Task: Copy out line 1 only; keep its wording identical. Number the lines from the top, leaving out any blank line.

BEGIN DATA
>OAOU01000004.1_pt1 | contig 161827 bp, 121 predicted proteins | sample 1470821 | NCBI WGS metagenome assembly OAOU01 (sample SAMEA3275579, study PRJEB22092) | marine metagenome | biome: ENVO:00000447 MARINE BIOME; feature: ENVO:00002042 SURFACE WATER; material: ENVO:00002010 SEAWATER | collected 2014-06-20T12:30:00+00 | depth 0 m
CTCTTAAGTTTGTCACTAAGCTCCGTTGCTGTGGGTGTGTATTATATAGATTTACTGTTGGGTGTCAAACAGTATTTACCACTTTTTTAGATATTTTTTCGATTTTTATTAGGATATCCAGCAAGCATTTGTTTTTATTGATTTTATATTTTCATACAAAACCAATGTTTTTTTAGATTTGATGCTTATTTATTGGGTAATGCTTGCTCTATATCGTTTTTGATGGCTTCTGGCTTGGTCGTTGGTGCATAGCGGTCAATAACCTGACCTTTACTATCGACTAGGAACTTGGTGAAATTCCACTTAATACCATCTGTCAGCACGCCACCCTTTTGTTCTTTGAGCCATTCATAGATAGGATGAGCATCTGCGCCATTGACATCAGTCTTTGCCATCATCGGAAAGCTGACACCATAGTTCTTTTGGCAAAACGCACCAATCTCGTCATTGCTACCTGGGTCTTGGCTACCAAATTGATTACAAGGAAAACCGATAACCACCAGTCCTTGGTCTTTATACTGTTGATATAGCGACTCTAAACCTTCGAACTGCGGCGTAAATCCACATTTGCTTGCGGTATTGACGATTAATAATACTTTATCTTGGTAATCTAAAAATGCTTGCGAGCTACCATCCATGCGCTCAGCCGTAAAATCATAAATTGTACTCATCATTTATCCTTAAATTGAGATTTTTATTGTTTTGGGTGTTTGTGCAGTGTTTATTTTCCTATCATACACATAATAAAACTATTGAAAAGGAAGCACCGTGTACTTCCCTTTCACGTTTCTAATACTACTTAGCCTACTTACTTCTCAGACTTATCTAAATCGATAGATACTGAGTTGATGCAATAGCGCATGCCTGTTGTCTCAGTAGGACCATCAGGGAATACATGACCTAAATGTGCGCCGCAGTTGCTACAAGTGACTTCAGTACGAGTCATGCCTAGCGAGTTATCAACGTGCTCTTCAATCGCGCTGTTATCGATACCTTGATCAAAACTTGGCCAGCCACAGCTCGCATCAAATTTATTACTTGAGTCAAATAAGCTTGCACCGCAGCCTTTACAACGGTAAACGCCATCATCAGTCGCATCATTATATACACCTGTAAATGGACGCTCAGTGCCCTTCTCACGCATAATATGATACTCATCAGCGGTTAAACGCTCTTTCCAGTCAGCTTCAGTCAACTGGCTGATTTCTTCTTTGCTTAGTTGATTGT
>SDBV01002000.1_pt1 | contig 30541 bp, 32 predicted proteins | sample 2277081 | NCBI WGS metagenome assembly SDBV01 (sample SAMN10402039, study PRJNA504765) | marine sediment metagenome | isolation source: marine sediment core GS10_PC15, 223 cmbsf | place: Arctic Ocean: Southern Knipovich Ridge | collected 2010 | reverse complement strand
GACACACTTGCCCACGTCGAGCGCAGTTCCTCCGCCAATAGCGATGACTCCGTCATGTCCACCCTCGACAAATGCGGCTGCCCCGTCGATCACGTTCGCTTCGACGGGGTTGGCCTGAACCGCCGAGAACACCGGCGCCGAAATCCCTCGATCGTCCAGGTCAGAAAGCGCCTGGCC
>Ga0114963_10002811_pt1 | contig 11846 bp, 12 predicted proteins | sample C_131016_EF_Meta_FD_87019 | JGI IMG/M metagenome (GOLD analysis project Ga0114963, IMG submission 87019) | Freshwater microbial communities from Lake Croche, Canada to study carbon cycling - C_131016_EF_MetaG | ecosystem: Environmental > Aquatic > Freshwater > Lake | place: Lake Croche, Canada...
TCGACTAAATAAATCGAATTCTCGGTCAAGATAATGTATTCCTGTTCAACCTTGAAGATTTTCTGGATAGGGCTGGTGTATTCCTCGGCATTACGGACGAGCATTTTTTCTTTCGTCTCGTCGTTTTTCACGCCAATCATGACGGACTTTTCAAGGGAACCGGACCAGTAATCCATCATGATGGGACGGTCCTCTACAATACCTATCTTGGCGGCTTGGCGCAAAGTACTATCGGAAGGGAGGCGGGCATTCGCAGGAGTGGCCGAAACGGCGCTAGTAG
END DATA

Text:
>OAOU01000004.1_pt1 | contig 161827 bp, 121 predicted proteins | sample 1470821 | NCBI WGS metagenome assembly OAOU01 (sample SAMEA3275579, study PRJEB22092) | marine metagenome | biome: ENVO:00000447 MARINE BIOME; feature: ENVO:00002042 SURFACE WATER; material: ENVO:00002010 SEAWATER | collected 2014-06-20T12:30:00+00 | depth 0 m